Isidore's Latin, replete with nonstandard Vulgar Latin, some of which is identified as such, also stands at the cusp of Latin and the local Romance language of Hispania.[4]

Through the Middle Ages Etymologiae was the textbook most in use, regarded so highly as a repository of classical learning that, in a great measure, it superseded the use of the individual works of the classics themselves, full texts of which were no longer copied and thus were lost. The book was not only one of the most popular compendia in medieval libraries but was printed in at least ten editions between 1470 and 1530, showing Isidore's continued popularity in the Renaissance, rivalling Vincent of Beauvais.

First printed edition, by Guntherus Zainer, Augsburg, 1472): title page of book 14 (de terra et partibus), illustrated with a T and O map.

A stylized T and O map featuring the world as a wheel appeared in the editio princeps, the first printed edition, published at Augsburg, 1472. The continent Asia is peopled by descendants of Sem or Shem, Africa by descendants of Ham and Europe by descendants of Japheth, the sons of Noah.

The shape of the Earth

Isidore taught in the Etymologiae that the Earth was round. His meaning was ambiguous and some writers think he referred to a disc-shaped Earth; his other writings make it clear, however, that he considered the Earth to be globular.[5] He also admitted the possibility of people dwelling at the antipodes, considering them legendary[6] and noting that there was no evidence for their existence.[7] Isidore's disc-shaped analogy continued to be used through the Middle Ages by authors clearly favouring a spherical Earth, e.g. the 9th century bishop Rabanus Maurus who compared the habitable part of the northern hemisphere (Aristotle's northern temperate clime) with a wheel, imagined as a slice of the whole sphere.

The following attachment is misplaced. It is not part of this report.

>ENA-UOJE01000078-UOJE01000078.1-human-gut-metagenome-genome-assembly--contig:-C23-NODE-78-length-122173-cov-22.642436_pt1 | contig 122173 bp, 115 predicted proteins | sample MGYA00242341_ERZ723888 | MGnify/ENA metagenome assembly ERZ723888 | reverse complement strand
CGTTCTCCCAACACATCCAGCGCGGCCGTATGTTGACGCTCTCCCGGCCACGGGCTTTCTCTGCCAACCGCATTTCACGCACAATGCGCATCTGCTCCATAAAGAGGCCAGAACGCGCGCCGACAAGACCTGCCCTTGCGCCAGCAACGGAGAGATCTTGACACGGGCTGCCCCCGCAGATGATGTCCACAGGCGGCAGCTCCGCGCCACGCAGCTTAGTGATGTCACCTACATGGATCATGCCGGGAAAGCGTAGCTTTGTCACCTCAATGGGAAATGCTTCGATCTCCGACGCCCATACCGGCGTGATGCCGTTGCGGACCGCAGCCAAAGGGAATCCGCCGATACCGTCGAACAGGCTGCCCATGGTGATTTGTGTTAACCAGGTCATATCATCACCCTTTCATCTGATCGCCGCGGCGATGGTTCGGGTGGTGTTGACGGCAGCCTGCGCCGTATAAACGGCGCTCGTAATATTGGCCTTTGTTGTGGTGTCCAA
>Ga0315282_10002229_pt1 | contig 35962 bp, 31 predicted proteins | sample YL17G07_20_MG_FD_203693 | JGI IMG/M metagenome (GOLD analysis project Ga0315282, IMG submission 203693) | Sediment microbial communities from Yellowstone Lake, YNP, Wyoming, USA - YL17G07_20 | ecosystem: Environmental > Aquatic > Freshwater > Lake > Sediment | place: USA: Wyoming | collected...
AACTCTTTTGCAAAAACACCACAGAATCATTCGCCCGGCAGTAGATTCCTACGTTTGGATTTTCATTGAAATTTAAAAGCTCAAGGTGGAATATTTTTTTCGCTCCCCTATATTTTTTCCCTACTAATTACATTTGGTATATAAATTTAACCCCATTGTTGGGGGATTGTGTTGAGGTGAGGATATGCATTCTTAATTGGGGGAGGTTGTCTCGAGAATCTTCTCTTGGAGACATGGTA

Manuscripts

The 13th century Codex Gigas, the largest extant medieval manuscript, contains a copy of the Etymologiae. The modern critical edition, superseding W.M. Lindsay's of 1911, supervised by an International Committee of Isidorian Studies, (B. Bischoff, M.C. Díaz, J. Fontaine, J.N. Hilgarth, eds.) was announced in 1974, intended to appear in twenty volumes, one for each book, with an additional volume discussing the manuscript history and presenting a general introduction.

Notes

  1. ^ The accounts of logic in Book II and of arithmetic in Book III are tranferred almost word for word from Cassiodorus, Isidore's editor W. M. Lindsay observed. Lindsay, "The Editing of Isidore Etymologiae" The Classical Quarterly 5.1 (January 1911, pp. 42-53 [p 42])
  2. ^ Isidori Hispalensis Episcopi Etymologiarum Sive Originum Libri XX (Oxford: Clarendon Press), 1911; see W. M. Lindsay, "The Editing of Isidore Etymologiae" The Classical Quarterly 5.1 (January 1911, pp. 42-53 (p 42).
  3. ^ Lindsay 1911, eo. loc.
  4. ^ Examined in detail in Johann Sofer, Lateinisches und Romanisches aus den Etymologiae des Isidorus von Sevilla, Göttingen, 1930; it was extensively criticised by Walter Porzig, "Die Rezensionen der Etymologiae des Isidorus von Sevilla." Hermes 72.2 (1937), pp. 129-170.
  5. ^ Isidore, Etymologiae, XIV.ii.1 [1]; Wesley M. Stevens, "The Figure of the Earth in Isidore's De natura rerum", Isis, 71(1980): 268-277.
  6. ^ Isidore, Etymologiae, XIV.v.17 [2].
  7. ^ Isidore, Etymologiae, IX.ii.133 [3].